I noticed these “fellas” years ago at a friend's party. These compadres truly adored their smartphones. They shined them. They held them up to the light. They showed them off to each other and wore them on their hip like a trusted six- shooter.
At the party all the men greeted each other with hugs and slaps on the back, then they all sat down at a big round table on the patio next to a freshly remodeled pool. The flagstone fireplace lit up their faces and in unison the men slid their phones out of their pockets and laid them on the table directly in front of them.
One guy pointed at another man’s phone and asked, "May I?" Getting the nod from him to examine his phone, he picked it up and tossed it lightly from hand to hand. He then quickly slipped it into his holster short’s pocket, quickly taking it in and out a few times. "Smooth," he complimented, pursing his lips. "iPhone?… nice," he nodded his approval. Next came the questions: “How's the reception? Easy to use the keypad? How is it with a Bluetooth?"
Here, at the very mention of the word “Bluetooth," all the men perked up even more. "Yes, it works great, but I still pre-ordered – fill in whatever the latest release was back then - just in case I like the camera better." All the men "Ahh'd" their approval at the very idea of having two smartphones at once and then simply choosing the one they prefer. The phone with the better camera, or the best keyboard, or the easiest screen to see in the scorching sun while riding your horse out on the open range, ur, um, I mean waiting for your margarita out on the patio of Javier’s.
I got the impression that these men, if left in the wilds of Orange County without their trusted smartphones by their sides, would be rendered helpless, unable to mosey their way through traffic without their GPS app or decide which watering hole to go to without being able to check Yelp’s recommendations.
They would surely perish in the harsh wilderness of disconnection. Cell phone cowboys needed their guns phones to survive in their frontier.
But do these men know how to use a Thomas Guide to find their way? Probably not. My dad still has his in the back of his car. It’s like his own version of Custard’s Last Stand. He’s doesn’t have a smartphone and promises he never will. He’s a real man afterall! To my dad, the idea of GPS is downright disgraceful.
You might think that having access to all the conveniences and pampering that technology provides has changed what it means to be a man? Are these men who are constantly checking their bracket apps while picking the right filter for their Instagram photo of their lunch and updating their status on Facebook really still “real” men? Yes. You know why I can say that with stanch confidence? Because I’m raising a young man.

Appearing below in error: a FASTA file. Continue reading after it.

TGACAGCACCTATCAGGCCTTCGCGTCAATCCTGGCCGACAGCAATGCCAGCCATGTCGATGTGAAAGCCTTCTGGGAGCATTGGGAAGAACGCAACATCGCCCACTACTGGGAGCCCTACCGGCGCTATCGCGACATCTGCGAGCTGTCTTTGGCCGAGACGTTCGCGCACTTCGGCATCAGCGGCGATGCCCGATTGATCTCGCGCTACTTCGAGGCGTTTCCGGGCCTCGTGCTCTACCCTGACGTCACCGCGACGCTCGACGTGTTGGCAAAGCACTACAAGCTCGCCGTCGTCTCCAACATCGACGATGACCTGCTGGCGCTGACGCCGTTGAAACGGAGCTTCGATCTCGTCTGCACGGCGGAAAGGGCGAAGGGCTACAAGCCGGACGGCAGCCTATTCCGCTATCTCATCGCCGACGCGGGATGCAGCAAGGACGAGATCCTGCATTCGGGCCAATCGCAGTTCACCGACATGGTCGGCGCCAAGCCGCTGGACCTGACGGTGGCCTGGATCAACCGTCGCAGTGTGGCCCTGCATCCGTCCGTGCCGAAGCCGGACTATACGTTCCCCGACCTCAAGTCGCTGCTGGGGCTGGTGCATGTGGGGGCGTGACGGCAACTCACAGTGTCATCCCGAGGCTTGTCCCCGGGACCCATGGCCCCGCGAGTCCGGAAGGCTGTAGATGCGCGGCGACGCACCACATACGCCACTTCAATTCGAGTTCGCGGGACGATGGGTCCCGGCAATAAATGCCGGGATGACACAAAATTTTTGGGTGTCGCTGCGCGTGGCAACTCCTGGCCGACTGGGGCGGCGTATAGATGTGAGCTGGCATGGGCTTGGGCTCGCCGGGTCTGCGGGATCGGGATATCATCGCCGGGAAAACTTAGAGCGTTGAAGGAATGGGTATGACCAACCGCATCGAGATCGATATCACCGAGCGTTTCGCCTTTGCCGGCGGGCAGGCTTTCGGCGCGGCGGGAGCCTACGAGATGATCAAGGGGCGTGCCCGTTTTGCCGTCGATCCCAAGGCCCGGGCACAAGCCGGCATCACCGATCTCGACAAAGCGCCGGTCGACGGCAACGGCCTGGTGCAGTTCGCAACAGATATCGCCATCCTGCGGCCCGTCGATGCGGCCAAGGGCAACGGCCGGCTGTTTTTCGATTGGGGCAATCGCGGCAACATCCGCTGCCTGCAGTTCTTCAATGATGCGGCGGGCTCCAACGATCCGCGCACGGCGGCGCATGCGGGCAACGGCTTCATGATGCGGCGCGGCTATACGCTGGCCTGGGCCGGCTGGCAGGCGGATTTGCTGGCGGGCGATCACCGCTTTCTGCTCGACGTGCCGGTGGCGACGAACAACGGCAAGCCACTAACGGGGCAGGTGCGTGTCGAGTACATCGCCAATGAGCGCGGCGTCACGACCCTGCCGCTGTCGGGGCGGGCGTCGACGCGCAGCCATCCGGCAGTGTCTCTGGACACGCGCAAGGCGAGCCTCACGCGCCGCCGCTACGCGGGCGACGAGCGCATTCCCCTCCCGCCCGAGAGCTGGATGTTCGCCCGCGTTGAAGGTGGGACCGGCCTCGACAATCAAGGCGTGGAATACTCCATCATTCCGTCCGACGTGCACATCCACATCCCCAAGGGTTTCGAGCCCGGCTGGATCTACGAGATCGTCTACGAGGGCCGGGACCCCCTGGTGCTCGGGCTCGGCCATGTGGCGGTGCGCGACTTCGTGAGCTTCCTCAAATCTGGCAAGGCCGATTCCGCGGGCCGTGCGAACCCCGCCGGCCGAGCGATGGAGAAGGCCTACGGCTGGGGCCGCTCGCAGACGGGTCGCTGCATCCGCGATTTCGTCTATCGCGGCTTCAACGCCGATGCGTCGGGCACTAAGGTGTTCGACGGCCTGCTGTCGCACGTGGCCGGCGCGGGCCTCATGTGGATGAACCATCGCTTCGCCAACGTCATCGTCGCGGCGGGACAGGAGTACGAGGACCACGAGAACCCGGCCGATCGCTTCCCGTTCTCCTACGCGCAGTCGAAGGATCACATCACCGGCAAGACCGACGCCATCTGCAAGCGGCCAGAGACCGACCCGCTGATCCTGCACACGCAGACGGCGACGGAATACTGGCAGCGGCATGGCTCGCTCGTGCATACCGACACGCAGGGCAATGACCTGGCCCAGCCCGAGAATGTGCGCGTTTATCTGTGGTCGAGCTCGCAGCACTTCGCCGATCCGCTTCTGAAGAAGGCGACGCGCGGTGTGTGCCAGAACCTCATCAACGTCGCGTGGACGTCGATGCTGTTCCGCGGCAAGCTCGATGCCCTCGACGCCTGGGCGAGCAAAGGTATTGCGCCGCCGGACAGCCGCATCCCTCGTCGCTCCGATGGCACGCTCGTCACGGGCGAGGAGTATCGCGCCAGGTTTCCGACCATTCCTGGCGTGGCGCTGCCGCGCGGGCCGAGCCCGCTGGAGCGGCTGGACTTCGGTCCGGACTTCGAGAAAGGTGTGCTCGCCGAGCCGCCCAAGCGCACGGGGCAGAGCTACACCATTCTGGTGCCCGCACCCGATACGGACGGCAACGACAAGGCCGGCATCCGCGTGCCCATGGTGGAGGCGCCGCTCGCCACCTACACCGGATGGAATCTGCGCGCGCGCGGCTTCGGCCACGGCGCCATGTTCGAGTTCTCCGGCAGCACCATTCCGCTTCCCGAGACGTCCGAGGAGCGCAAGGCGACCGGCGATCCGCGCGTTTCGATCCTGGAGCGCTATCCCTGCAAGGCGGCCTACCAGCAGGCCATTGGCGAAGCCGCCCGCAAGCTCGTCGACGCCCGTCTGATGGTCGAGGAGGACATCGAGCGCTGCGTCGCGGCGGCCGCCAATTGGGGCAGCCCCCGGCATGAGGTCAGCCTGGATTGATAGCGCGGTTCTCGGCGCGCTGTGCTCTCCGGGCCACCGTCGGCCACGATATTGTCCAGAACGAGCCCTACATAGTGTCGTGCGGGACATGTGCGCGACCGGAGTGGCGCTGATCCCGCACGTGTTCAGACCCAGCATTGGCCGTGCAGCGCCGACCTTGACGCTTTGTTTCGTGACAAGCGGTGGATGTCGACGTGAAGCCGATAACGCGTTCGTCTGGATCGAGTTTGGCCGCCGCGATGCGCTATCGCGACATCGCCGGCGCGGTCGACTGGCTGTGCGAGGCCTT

My 10-year-old son is a classic nerd. A geek. A technology junkie! He has pictures of the creators of Minecraft taped on his bedroom door, not an athlete or rock star. His best friend, a fellow geek, dressed as Steve Jobs for his historical character book report, complete with black turtleneck, jeans and white tennis shoes. He got the “coolest costume” nod of approval from all the boys. And though Markus Persson and Jens Bergensten (the creators of Minecraft) and Steve Jobs might not have the swagger of Steve McQueen or the grit of John Wayne, they are idols to these young boys. They’re pioneers, rebels, hard-workers and smart on top of it all.
When I told my son I was going to write this column I asked him (as I always do when I write about my kids) if it was okay to for me to call him a nerd and geek. “Oh, yeah!” he replied instantly. “I’m a geek! That’s cool.”
We’re going to be okay. These young men know who they are and I believe so do their dads, uncles and teachers. They’re not Googling “How to be manly” (though that is a thing I found online and I would pay money – cold hard cash – to know someone who has looked that up), they have just replaced their spurs, lassos and sweaty bandanas with convenience.
Back to the cellphone cowboys at the party. After these men had finished admiring each other's phones, they all sat back deeply in their chairs and looked up at the stars, clear and bright in the San Juan Capistrano sky. The night was quiet and still. Only the crackling of the fire and a random ringtone every so often broke the silence.
Published in my column at OC Register on April 15, 2014